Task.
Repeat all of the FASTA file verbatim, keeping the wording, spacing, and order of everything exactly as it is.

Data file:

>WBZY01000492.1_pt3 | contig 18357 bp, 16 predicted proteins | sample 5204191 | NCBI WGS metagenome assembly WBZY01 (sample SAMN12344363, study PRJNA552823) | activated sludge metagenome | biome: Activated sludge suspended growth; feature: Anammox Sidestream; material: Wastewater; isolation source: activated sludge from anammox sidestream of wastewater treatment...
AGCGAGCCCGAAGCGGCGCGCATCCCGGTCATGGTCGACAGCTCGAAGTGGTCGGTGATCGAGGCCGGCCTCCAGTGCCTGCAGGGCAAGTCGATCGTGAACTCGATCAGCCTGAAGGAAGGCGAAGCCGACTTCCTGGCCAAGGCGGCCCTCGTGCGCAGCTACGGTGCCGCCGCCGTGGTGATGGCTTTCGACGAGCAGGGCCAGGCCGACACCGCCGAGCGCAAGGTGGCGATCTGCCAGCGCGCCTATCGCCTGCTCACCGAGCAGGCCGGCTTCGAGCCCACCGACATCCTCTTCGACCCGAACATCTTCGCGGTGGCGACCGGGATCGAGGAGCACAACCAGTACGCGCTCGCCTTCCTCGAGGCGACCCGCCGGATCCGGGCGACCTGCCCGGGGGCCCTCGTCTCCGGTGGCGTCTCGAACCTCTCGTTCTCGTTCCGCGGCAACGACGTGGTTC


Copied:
>WBZY01000492.1_pt3 | contig 18357 bp, 16 predicted proteins | sample 5204191 | NCBI WGS metagenome assembly WBZY01 (sample SAMN12344363, study PRJNA552823) | activated sludge metagenome | biome: Activated sludge suspended growth; feature: Anammox Sidestream; material: Wastewater; isolation source: activated sludge from anammox sidestream of wastewater treatment...
AGCGAGCCCGAAGCGGCGCGCATCCCGGTCATGGTCGACAGCTCGAAGTGGTCGGTGATCGAGGCCGGCCTCCAGTGCCTGCAGGGCAAGTCGATCGTGAACTCGATCAGCCTGAAGGAAGGCGAAGCCGACTTCCTGGCCAAGGCGGCCCTCGTGCGCAGCTACGGTGCCGCCGCCGTGGTGATGGCTTTCGACGAGCAGGGCCAGGCCGACACCGCCGAGCGCAAGGTGGCGATCTGCCAGCGCGCCTATCGCCTGCTCACCGAGCAGGCCGGCTTCGAGCCCACCGACATCCTCTTCGACCCGAACATCTTCGCGGTGGCGACCGGGATCGAGGAGCACAACCAGTACGCGCTCGCCTTCCTCGAGGCGACCCGCCGGATCCGGGCGACCTGCCCGGGGGCCCTCGTCTCCGGTGGCGTCTCGAACCTCTCGTTCTCGTTCCGCGGCAACGACGTGGTTC